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# Sampling and Non-sampling errors

The purpose of sample is to study the population characteristics.

Sampling and Non-sampling errors

## Sampling error

The purpose of sample is to study the population characteristics. The  sample  size  is  not  equal  to population size except in the case complete  enumeration.  Therefore, the statistical measurements like mean of the sample and mean of the population differ.

If xr is the sample mean and μ is the population mean of the characteristic X then the sampling error is -x - μ. The sampling error may be positive or negative or zero.

## Non-Sampling Errors

The non-sampling errors arise due to various causes right from the beginning stage when the survey is planned and designed to the final stage where the data are processed and analyzed. Non sampling errors are more serious than the sampling errors because a sampling error can be minimized by taking a large sample. It is difficult to minimize non sampling errors, even if a large sample is taken. The main sources of non-sampling errors are now described.

### (i)  Non-response:

The errors due to non-response may occur due to omission or lapse on the part of the interviewer, or the refusal on the part of the respondents to questions or because of the non-availability of the individuals during the period of survey.

### (ii)  Errors in measurement:

The measuring device may be biased or inaccurate. The respondent may not know the correct answer and may give imprecise answers. Common examples are questions on age, income, and events that happened in the past. The interviewer may also fail to record the responses correctly. Errors in measurement include errors in coding, editing, and tabulation.

## Coverage errors:

The coverage errors are classified as ‘under coverage errors’ and ‘over coverage errors’. Under-coverage errors occur in the following situations:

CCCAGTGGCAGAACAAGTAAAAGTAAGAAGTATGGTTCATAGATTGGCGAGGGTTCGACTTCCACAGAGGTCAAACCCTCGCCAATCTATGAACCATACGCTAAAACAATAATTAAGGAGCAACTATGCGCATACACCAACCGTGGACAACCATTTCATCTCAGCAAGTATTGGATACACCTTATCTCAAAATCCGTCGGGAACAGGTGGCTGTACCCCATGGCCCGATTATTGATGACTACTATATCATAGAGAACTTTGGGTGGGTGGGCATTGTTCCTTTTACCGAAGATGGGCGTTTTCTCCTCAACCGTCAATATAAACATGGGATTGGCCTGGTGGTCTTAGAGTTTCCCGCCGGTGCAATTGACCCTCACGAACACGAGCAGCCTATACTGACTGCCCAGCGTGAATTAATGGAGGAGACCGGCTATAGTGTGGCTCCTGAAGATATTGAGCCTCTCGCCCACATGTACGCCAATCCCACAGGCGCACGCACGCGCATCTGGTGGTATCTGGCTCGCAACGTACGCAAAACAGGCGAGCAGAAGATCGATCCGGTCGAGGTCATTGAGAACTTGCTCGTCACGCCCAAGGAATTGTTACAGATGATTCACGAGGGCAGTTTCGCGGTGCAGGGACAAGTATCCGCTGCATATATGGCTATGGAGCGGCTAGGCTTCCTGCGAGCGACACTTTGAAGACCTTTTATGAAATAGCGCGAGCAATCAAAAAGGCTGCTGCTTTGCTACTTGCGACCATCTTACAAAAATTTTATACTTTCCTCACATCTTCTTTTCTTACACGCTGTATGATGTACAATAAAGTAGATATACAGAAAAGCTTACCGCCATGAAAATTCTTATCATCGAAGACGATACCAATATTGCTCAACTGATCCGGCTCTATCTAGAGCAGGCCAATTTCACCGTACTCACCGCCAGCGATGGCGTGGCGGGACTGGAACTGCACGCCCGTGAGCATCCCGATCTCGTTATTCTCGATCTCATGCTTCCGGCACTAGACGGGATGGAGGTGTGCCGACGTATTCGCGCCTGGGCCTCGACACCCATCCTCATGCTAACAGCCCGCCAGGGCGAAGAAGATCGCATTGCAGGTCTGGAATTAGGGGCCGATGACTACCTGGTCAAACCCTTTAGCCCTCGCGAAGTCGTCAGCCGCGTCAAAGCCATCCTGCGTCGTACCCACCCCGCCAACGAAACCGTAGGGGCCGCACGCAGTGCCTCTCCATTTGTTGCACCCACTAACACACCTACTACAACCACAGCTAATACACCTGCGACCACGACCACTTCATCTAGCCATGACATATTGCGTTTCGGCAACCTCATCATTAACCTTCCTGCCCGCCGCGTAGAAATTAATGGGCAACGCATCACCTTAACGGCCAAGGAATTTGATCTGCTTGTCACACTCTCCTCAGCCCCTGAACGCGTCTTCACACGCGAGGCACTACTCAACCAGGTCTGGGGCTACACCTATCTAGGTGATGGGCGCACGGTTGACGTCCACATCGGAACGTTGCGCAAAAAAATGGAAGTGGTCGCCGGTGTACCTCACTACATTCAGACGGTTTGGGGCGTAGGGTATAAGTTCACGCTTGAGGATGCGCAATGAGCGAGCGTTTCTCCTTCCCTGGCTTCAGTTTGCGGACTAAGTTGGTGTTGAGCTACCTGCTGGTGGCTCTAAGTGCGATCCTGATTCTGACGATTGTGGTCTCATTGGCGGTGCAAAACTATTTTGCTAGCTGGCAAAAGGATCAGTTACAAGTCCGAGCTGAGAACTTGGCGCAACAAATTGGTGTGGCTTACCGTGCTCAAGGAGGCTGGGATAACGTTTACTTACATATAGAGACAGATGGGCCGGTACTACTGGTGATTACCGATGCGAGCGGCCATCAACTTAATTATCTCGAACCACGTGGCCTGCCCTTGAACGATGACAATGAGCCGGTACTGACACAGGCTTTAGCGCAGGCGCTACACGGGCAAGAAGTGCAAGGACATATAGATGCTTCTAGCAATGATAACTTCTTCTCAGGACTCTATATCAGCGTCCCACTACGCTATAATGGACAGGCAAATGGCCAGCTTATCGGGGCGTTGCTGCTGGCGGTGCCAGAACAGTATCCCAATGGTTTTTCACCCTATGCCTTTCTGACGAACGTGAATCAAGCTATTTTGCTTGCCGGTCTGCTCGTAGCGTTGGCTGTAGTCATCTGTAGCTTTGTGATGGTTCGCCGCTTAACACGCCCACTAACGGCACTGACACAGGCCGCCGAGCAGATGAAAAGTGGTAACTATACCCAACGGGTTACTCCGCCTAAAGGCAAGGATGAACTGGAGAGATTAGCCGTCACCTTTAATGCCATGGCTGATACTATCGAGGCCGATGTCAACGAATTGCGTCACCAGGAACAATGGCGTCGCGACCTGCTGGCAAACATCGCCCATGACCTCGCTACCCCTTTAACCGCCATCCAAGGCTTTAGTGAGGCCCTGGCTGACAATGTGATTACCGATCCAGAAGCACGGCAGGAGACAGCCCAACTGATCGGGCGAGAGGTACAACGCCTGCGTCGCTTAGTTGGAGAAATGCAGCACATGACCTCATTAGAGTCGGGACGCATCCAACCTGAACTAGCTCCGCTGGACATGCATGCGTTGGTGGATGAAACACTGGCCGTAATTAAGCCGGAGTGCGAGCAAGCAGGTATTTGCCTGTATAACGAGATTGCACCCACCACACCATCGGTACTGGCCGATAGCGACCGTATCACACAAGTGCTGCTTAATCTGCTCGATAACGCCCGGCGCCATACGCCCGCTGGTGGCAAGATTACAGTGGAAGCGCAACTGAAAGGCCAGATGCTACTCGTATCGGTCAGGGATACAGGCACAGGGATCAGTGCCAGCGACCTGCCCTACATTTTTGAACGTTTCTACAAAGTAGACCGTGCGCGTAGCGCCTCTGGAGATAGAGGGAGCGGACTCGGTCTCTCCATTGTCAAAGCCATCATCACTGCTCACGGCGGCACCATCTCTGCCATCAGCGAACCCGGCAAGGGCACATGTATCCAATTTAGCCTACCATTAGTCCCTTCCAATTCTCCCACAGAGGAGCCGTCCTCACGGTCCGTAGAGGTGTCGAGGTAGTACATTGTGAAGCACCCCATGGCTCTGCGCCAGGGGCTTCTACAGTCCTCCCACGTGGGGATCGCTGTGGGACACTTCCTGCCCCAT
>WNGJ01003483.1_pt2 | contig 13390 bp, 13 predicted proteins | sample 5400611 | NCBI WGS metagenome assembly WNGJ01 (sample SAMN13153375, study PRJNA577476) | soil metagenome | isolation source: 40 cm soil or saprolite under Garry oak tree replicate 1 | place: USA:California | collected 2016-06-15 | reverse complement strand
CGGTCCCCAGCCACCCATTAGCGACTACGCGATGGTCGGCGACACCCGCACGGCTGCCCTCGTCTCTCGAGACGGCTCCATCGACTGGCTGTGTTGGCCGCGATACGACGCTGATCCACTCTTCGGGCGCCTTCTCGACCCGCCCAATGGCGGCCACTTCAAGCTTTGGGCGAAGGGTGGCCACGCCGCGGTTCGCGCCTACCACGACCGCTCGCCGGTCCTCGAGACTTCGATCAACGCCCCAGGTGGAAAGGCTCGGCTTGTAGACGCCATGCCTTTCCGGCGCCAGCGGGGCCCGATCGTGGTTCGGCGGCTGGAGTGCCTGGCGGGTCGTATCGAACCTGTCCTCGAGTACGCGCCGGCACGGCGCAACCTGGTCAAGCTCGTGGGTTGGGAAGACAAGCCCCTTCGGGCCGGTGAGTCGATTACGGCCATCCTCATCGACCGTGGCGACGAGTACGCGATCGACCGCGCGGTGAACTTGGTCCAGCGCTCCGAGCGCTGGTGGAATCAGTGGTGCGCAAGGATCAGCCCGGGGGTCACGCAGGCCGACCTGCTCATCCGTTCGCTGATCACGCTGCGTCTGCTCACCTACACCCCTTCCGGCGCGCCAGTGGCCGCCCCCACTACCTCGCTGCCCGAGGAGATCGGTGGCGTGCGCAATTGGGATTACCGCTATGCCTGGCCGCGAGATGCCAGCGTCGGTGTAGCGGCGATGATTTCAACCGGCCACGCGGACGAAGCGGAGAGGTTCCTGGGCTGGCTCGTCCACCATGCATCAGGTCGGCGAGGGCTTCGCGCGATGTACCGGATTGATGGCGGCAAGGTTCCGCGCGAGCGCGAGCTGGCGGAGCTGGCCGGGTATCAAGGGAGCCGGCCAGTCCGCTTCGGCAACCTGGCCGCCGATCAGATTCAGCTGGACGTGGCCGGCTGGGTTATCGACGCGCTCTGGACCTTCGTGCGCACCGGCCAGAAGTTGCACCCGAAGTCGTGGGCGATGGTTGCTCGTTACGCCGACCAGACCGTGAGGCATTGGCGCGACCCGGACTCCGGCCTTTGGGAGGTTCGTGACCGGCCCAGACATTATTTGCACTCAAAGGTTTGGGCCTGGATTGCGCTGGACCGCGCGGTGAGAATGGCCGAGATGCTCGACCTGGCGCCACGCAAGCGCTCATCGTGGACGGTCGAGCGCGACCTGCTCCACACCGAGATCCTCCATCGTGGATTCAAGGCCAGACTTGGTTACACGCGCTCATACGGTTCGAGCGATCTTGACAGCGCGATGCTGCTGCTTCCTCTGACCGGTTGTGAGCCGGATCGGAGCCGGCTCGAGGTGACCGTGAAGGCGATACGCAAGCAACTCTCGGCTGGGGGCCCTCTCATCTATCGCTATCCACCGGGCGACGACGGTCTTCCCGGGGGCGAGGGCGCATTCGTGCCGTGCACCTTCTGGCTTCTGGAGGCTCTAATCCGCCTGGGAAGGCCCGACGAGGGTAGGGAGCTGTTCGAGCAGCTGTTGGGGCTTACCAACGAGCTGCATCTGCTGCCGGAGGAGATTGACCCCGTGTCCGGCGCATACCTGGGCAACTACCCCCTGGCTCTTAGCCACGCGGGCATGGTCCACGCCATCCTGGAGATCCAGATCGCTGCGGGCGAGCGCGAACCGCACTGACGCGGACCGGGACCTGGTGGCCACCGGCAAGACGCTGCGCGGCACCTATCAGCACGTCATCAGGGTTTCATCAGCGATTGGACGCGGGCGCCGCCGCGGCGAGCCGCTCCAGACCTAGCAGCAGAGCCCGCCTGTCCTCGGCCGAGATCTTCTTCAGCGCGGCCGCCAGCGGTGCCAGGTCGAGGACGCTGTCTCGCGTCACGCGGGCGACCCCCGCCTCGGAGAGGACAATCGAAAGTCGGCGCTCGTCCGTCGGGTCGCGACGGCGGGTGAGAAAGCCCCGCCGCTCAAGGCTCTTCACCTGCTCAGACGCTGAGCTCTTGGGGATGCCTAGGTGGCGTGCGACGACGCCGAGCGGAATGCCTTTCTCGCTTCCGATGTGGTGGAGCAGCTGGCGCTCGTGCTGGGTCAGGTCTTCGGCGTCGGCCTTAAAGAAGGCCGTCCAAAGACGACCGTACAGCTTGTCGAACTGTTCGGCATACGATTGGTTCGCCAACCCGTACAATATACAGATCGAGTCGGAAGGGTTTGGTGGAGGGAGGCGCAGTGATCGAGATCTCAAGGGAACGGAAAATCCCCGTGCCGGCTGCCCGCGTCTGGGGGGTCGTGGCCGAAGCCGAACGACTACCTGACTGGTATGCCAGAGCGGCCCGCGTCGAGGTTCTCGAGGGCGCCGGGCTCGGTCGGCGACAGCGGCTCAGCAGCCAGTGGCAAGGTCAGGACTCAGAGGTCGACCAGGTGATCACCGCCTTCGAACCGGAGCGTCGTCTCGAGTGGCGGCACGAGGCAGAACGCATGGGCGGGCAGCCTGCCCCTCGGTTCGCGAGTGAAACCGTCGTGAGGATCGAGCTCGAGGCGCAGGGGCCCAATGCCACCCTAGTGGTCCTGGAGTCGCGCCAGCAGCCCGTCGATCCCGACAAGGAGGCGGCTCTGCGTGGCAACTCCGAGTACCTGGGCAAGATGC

·           The selected unit in the sampling frame is not interviewed by the investigator.

·           The selected unit is incorrectly classified as ineligible for surveys

·           The unit is omitted or skipped by the interviewer.

Similarly, over-coverage occurs under the following situations:

·           The sampling frame covers ineligible units.

·           The frame may contain the same unit more than once.

The errors cannot be ignored since the cumulative effect of these errors affect the objectives of the survey.

### Organising a sample survey

The above said things provide a comprehensive idea about collection of data. However, when one decides to collect data through sampling the following steps are to be followed.

### Stage I: Developing a sample plan

Definite sequence of steps the interviewer ought to go in order to draw and ultimately arrive at the final sample.

i.               Define the relevant population.

ii.               Obtain a population list, if possible: may only be some type of a sampling frame.

iii.               Fix the sample size

iv.               Choose the appropriate sampling.

v.               Draw the sample.

vi.               Assess the validity of the sample.

vii.               Resample if necessary.

### Stage II: Pilot survey or Pilot Study

It is a guiding survey, usually on a small scale, carried out before the main survey. The information received by pilot survey is utilized in improving the efficiency of the large scale main survey. It helps in:

·           Estimating the cost of the regular survey

·           Correcting the questionnaire of the survey

·           Training the field workers.

·           Removing the faults of the field organization.

·           Deciding about the other details of the survey.

### Stage III. Dealing with Non- respondents

Procedures will have to be devised to deal with those who do not give information.

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11th Statistics : Chapter 2 : Collection of Data and Sampling Methods : Sampling and Non-sampling errors |